By going for a generalized SaaS user management solution, you will most likely aim for the Pareto principle and meet the conditions of 80% of your potential customers. This might work to some extent when targeting SMBs. But if your potential customers are Mid-market or Enterprise, they will need a tailor-made permission management solution or platform at some point.
The academics would claim that you should aim for perfection and go by the Least Privileged Access concept.
This important security and control concept means that we shouldn’t allow a user to do anything more in the system than is required by them in order to perform their jobs. We all understand that almost no SaaS solution will meet this rule these days, unless you are really investing in the logic and development of your Roles and Permissions. More often than not, this is not the case due to a plethora of limitations.
Providing a user with too many permissions for your app may sound like something that is just unnecessary. But from a security and compliance aspect it’s just flat wrong, as it increases the attack surface in the event of an account compromise, putting company and user data at risk. Also, it may open an opportunity to perform unnecessary actions by mistake, just because they are allowed by the system.
Solution: Provide Roles and Permissions granularity as part of your solution to allow customers to create and tailor their roles to any user.
Users require specific capabilities from your system.
But what if they need to perform an additional action? The initial question that this situation brings up is how will the account admin even be aware that an additional permission was requested. If that’s solved, what often happens is that the system is built in a way that in order to allow the additional action you will extensively increase the user’s scope and put them in the “Over Permission” state.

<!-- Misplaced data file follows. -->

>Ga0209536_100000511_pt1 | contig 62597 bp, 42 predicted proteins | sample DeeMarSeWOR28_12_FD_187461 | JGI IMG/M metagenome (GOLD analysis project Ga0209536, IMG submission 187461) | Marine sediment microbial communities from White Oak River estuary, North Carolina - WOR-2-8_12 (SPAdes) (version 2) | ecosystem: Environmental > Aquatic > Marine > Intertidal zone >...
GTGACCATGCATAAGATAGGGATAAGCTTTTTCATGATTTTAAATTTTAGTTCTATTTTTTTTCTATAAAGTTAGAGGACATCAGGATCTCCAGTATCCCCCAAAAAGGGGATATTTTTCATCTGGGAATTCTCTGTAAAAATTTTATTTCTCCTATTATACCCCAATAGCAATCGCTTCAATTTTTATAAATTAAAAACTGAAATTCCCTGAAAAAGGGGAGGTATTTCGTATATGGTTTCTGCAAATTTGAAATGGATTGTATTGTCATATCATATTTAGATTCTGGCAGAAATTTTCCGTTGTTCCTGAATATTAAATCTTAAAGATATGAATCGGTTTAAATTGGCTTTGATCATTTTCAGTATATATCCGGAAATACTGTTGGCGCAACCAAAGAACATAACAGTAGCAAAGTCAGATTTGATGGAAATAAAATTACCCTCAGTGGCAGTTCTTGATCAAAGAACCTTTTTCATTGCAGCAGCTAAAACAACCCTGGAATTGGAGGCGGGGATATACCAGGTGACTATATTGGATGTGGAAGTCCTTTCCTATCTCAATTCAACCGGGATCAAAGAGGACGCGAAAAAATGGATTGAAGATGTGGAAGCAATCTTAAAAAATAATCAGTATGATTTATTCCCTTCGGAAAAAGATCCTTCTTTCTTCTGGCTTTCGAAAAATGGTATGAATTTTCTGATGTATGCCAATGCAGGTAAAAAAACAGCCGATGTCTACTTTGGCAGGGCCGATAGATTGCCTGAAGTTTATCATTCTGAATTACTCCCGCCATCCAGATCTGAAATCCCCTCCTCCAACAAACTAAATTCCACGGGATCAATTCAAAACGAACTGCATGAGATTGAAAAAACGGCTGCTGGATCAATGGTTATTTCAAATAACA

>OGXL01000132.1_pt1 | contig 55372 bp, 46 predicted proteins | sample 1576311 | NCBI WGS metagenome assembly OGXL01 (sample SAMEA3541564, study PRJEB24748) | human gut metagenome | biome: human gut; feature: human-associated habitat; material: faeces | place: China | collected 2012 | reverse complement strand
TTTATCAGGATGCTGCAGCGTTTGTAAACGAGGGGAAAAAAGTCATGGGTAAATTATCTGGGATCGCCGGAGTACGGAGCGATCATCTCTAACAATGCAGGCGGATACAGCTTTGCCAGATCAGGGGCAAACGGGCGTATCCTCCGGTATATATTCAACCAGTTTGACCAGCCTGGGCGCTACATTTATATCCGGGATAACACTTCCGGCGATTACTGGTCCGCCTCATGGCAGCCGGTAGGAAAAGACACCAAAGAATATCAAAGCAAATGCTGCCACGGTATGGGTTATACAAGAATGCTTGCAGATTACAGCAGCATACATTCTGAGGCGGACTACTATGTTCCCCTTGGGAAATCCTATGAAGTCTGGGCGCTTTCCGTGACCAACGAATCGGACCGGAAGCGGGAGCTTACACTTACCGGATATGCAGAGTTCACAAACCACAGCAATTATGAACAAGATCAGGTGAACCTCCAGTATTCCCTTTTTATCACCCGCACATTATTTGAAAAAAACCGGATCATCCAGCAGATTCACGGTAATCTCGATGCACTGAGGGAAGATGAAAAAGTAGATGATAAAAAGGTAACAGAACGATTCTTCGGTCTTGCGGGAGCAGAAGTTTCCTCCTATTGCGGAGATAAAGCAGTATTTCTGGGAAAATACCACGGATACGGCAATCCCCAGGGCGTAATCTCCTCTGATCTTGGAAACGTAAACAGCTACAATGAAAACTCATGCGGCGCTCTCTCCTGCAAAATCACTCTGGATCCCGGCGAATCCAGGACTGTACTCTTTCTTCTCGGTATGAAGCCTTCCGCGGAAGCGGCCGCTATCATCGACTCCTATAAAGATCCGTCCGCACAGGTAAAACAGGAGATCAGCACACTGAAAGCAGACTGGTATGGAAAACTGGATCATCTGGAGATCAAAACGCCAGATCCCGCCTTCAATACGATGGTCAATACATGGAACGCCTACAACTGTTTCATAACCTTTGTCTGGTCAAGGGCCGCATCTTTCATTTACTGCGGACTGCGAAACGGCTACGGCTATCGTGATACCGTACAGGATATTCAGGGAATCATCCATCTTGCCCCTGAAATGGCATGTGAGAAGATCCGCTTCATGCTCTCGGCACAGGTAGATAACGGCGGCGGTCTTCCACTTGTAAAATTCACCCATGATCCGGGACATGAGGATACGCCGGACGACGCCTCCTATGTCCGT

Solution: Provide Roles and Permission granularity with an advanced feature for Permission and access requests. As an example, think of the “Grant Access” request on a Google Drive document — If Google can do it, so can you!
A private case of Over-Permission would be keeping users in the system while they are not actually using it (an user who is not working in the organization or has long completed his work as a freelancer). This could increase the attack surface on the specific account and confuse other users into thinking that a certain user is active and can perform tasks on the account.
Solution: Notify your customers when a certain user is inactive for some amount of time, or automatically deactivate the user until they decide to login and use the system. In the latter case they will need to reactivate their account once again (including email/identity verification).
Granular access control with advanced SaaS user management of roles and permissions isn’t something you would want to provide on your SaaS MVP. It is, however, definitely something your customers will require down the road.
Within the usage-control universe, some features are quite elementary, like allowing basic role assignment for users. Your more advanced customers will require the granularity and ability to control the sets of roles in their account. Finally, you can achieve a high level of control with advanced features that will enable your customers to optimize role assignment on their accounts.
Now, this is true product differentiation and enterprise-readiness.